By the Grace of God, the family did not abandon their faith. On the contrary, they became more faithful. They started their own Messianic sect, which became known as “the Overcomers.” Their daughter born in 1881 was appropriately named “Grace” as an affirmation of their hope in Christ.
Shortly after Grace’s birth, Spafford refocused his mission in life, stating, “Jerusalem is where my Lord lived, suffered, and conquered, and I wish to learn how to live, suffer, and especially to conquer.” Therefore, the family packed up everything and moved to Jerusalem, along with thirteen other adults and three children, in September of 1881, where they purchased a home and set up a commune that became known as the American Colony. Joined by a group of Swedish Colonists, the colony members engaged in humanitarian work throughout the Jerusalem area. As Jewish, Christian, and Muslim communities existed in the region, the colony helped those in need regardless of religious affiliation.
After losing their own boys, Spafford and Anna adopted a teenager, Jacob Eliahu, a Turkish Jew. Jacob coincidentally had discovered the Shiloah inscription in the Siloam tunnel in 1880. The inscription was a tremendous archaeological find, dating back to the 8th century BC.
Despite all his humanitarian work, Spafford suffered in his death as well. He contracted malaria fever, which caused him to become delusional. Born October 20, 1828, Spafford died of the fever just short of his sixtieth birthday on October 16, 1888. Anna remained in Jerusalem, continuing the couple's work, until her death in 1923. Both were laid to rest in Mount Zion Cemetery in Jerusalem.
With the world in turmoil due to World War I, the American Colony played a key role in helping the communities in Jerusalem. Especially affected and helped were the victims of the Assyrian and Armenian Genocides. (see Red Sunday)
Following an event on Christmas Eve 1925, the couple’s daughter, Bertha Spafford Vester began the Spafford Baby Home. After a few years, it developed into the Spafford Children’s Home and remains in operation today on the original American Colony site as the Spafford Children’s Center.
As the colony grew, the members needed a suitable location to live. At the end of the 19th century, the group purchased a palace built for a pasha and his four wives. The palace soon became a logging facility for Western travelers and pilgrims. When the Colony itself dissolved as a communal society, the palace continued on as the American Colony Hotel. It hosted the first talks between Palestine and Israel, which eventually resulted in the Oslo Peace Accords in 1983. (see The State Of Israel)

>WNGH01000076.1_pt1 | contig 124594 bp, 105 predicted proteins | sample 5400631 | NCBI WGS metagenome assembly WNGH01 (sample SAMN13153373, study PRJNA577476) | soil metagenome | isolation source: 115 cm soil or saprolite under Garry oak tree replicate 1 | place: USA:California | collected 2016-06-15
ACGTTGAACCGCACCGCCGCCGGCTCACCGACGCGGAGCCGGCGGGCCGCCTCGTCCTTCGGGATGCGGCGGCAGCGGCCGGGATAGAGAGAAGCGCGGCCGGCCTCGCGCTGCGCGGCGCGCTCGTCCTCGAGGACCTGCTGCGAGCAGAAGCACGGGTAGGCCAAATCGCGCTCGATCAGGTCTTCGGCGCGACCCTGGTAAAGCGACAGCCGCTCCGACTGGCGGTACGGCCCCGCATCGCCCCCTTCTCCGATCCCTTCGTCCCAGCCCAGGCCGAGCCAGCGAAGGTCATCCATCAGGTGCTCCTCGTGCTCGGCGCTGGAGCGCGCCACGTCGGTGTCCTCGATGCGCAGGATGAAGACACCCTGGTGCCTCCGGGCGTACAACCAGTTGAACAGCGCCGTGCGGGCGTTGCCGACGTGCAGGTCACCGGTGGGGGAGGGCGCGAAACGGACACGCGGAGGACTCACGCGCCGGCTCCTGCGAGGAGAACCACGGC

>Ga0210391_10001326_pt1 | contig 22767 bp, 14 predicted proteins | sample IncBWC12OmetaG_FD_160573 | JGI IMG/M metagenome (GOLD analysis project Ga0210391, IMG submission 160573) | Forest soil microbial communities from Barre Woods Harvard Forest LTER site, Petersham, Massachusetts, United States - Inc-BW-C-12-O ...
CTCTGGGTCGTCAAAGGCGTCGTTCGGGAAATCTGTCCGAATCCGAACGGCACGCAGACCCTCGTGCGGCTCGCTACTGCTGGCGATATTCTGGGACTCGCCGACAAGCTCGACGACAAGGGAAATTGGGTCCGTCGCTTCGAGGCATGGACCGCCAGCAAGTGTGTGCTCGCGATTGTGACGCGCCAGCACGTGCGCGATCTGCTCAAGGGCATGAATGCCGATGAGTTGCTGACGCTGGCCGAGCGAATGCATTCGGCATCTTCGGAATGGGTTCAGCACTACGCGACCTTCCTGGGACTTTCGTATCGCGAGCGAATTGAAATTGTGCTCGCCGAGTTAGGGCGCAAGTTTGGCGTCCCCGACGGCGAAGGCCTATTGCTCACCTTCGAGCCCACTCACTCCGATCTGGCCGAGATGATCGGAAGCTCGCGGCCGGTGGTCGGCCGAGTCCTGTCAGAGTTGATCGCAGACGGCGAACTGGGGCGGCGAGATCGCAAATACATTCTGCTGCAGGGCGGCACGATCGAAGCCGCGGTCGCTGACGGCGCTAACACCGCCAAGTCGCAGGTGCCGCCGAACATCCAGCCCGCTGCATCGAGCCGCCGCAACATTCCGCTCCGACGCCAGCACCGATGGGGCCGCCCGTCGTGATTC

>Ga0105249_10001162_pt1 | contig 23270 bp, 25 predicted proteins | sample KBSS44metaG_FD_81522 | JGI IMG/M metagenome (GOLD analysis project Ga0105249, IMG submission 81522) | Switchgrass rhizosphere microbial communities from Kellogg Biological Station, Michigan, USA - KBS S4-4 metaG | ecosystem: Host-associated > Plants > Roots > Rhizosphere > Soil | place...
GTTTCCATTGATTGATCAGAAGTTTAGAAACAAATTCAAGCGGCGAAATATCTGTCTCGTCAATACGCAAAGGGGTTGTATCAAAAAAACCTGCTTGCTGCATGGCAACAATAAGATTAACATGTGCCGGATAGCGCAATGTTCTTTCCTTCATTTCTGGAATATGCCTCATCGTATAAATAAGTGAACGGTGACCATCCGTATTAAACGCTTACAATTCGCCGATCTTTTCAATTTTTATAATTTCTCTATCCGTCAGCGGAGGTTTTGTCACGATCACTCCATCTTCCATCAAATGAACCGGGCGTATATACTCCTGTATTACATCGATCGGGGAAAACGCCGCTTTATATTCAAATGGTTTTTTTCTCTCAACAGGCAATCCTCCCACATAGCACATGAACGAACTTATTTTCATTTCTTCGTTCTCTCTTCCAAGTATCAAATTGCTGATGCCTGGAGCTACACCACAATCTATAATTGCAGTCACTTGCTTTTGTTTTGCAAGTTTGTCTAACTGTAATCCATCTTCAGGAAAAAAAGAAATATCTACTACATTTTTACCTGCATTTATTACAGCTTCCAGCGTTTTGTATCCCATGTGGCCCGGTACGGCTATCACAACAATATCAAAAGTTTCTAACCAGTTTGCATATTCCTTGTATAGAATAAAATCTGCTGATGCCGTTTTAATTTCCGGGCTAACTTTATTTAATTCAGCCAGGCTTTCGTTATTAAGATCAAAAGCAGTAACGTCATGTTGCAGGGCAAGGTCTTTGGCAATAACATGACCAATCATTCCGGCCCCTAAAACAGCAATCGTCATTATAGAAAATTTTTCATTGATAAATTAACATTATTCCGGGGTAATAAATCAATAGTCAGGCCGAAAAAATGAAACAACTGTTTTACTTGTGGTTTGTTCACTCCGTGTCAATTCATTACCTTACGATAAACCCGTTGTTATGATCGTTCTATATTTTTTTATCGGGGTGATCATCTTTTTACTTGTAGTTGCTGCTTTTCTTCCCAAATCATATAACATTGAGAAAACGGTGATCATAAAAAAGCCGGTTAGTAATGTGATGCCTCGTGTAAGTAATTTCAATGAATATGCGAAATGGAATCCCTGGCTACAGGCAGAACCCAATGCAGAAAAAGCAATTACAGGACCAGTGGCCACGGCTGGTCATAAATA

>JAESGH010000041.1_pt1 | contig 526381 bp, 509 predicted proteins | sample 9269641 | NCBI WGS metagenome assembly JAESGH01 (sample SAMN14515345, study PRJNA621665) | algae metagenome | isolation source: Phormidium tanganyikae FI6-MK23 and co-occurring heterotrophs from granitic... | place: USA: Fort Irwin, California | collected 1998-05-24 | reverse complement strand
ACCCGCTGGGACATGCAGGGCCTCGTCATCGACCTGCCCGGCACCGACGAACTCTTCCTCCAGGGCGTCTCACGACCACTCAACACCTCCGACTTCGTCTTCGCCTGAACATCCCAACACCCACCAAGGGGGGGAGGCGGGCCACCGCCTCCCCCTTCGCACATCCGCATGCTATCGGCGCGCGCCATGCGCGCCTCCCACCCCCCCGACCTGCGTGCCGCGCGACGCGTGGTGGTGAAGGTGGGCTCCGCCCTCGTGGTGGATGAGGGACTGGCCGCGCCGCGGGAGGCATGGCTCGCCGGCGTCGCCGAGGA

Most accounts claim daughter Bertha verified Spafford wrote the hymn on the ship, yet one report gives credence to a reliable source stating he wrote it two years later. This timeline would coincide with Bliss’ composition of the music. It is also know that the forth verse was not part of Spafford’s original lyrics and added later.
But Lord, ’tis for Thee, for They coming we wait,
The sky, not the grave, is our goal;
Oh, trump of the angel! Oh, voice of the Lord!
Blessed hope, blessed rest of my soul.
Regardless of when the hymn was written, the message conveys a deep and heartfelt faith in Christ. It comforts us with the knowledge that no matter what trials and tribulations we face, if we stand with Christ, It Is Well With My Soul.
Liberty, we can never know for sure what plans God has for us. While we may believe we are on the right path, God may need us elsewhere to do His work. Trials and tribulations will test our faith, just as they tested Job in the Old Testament and just as they tested Spafford. Both men lost everything. But through faith, God blessed them even more. He restored Job’s family and fortune, making it larger than it originally was. In Spafford’s case, he began a humanitarian organization that exemplifies how we should love others as God’s people. Furthermore, Spafford’s legacy continues on today, over 100 years later.
Satan wants nothing more than to separate God from His people and the ones with the biggest target on their back are faithful Christians. Life is not going to be easy. There will be hardships, disappointments, and possibly devastating tragedies. Yet as with Job and Spafford, remember these are not punishments from God. They are the results of a sinful world. Therefore, find comfort in the arms of your Heavenly Father, who sent His perfect son to earth for the sole purpose to die for our sins. In comparison, what earthly tragedy could be more painful for a parent than that?
Hope is not found in joy and prosperity. Hope is discovered in tragedy. A beautiful hymn of faith and assurance was surrounded by and inspired by suffering. However, it allowed Spafford and Bliss to witness to the hope they found in Christ. Liberty, daily meditate on how deep God’s love is, so when you are faced with tribulations, it will be easier for the Holy Spirit to lead you to the comfort of the cross.
That’s my 2 cents.
IT IS WELL